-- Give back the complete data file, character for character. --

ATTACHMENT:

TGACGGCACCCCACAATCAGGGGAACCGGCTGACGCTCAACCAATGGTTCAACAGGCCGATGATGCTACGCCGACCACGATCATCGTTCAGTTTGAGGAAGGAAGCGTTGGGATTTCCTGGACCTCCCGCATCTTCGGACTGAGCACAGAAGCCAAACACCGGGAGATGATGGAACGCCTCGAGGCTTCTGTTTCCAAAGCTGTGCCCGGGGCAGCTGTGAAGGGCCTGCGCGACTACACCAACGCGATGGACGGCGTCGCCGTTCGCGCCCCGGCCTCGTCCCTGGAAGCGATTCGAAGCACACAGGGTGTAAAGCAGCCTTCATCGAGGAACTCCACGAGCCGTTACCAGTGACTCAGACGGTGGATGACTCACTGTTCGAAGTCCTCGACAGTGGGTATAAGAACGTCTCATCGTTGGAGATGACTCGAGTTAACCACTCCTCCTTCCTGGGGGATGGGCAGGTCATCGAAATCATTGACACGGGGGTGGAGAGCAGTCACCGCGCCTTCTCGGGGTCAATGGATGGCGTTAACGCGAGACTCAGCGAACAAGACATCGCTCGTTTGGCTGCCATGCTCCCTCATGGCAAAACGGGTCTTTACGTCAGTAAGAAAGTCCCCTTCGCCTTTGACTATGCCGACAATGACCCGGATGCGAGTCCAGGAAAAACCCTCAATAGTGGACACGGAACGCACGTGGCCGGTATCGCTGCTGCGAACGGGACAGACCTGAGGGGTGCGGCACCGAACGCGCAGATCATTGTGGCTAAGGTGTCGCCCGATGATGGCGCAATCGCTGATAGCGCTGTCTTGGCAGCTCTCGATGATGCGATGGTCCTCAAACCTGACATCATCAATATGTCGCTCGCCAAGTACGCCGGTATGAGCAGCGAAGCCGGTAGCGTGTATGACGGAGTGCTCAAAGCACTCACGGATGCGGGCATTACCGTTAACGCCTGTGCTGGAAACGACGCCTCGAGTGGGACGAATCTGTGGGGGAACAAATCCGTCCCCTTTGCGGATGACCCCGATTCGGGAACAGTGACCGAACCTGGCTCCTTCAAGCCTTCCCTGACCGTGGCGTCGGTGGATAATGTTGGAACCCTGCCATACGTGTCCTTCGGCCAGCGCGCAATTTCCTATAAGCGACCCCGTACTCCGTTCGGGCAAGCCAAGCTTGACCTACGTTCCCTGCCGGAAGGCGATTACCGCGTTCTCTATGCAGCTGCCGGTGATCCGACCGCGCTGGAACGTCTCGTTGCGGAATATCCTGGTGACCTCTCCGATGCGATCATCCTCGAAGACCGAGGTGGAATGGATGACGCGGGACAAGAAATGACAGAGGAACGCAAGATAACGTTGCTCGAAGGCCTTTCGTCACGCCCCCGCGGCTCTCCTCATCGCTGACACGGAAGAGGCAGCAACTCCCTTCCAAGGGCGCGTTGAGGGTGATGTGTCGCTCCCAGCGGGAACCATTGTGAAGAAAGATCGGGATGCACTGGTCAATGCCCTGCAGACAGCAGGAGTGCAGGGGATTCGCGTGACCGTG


TGACGGCACCCCACAATCAGGGGAACCGGCTGACGCTCAACCAATGGTTCAACAGGCCGATGATGCTACGCCGACCACGATCATCGTTCAGTTTGAGGAAGGAAGCGTTGGGATTTCCTGGACCTCCCGCATCTTCGGACTGAGCACAGAAGCCAAACACCGGGAGATGATGGAACGCCTCGAGGCTTCTGTTTCCAAAGCTGTGCCCGGGGCAGCTGTGAAGGGCCTGCGCGACTACACCAACGCGATGGACGGCGTCGCCGTTCGCGCCCCGGCCTCGTCCCTGGAAGCGATTCGAAGCACACAGGGTGTAAAGCAGCCTTCATCGAGGAACTCCACGAGCCGTTACCAGTGACTCAGACGGTGGATGACTCACTGTTCGAAGTCCTCGACAGTGGGTATAAGAACGTCTCATCGTTGGAGATGACTCGAGTTAACCACTCCTCCTTCCTGGGGGATGGGCAGGTCATCGAAATCATTGACACGGGGGTGGAGAGCAGTCACCGCGCCTTCTCGGGGTCAATGGATGGCGTTAACGCGAGACTCAGCGAACAAGACATCGCTCGTTTGGCTGCCATGCTCCCTCATGGCAAAACGGGTCTTTACGTCAGTAAGAAAGTCCCCTTCGCCTTTGACTATGCCGACAATGACCCGGATGCGAGTCCAGGAAAAACCCTCAATAGTGGACACGGAACGCACGTGGCCGGTATCGCTGCTGCGAACGGGACAGACCTGAGGGGTGCGGCACCGAACGCGCAGATCATTGTGGCTAAGGTGTCGCCCGATGATGGCGCAATCGCTGATAGCGCTGTCTTGGCAGCTCTCGATGATGCGATGGTCCTCAAACCTGACATCATCAATATGTCGCTCGCCAAGTACGCCGGTATGAGCAGCGAAGCCGGTAGCGTGTATGACGGAGTGCTCAAAGCACTCACGGATGCGGGCATTACCGTTAACGCCTGTGCTGGAAACGACGCCTCGAGTGGGACGAATCTGTGGGGGAACAAATCCGTCCCCTTTGCGGATGACCCCGATTCGGGAACAGTGACCGAACCTGGCTCCTTCAAGCCTTCCCTGACCGTGGCGTCGGTGGATAATGTTGGAACCCTGCCATACGTGTCCTTCGGCCAGCGCGCAATTTCCTATAAGCGACCCCGTACTCCGTTCGGGCAAGCCAAGCTTGACCTACGTTCCCTGCCGGAAGGCGATTACCGCGTTCTCTATGCAGCTGCCGGTGATCCGACCGCGCTGGAACGTCTCGTTGCGGAATATCCTGGTGACCTCTCCGATGCGATCATCCTCGAAGACCGAGGTGGAATGGATGACGCGGGACAAGAAATGACAGAGGAACGCAAGATAACGTTGCTCGAAGGCCTTTCGTCACGCCCCCGCGGCTCTCCTCATCGCTGACACGGAAGAGGCAGCAACTCCCTTCCAAGGGCGCGTTGAGGGTGATGTGTCGCTCCCAGCGGGAACCATTGTGAAGAAAGATCGGGATGCACTGGTCAATGCCCTGCAGACAGCAGGAGTGCAGGGGATTCGCGTGACCGTG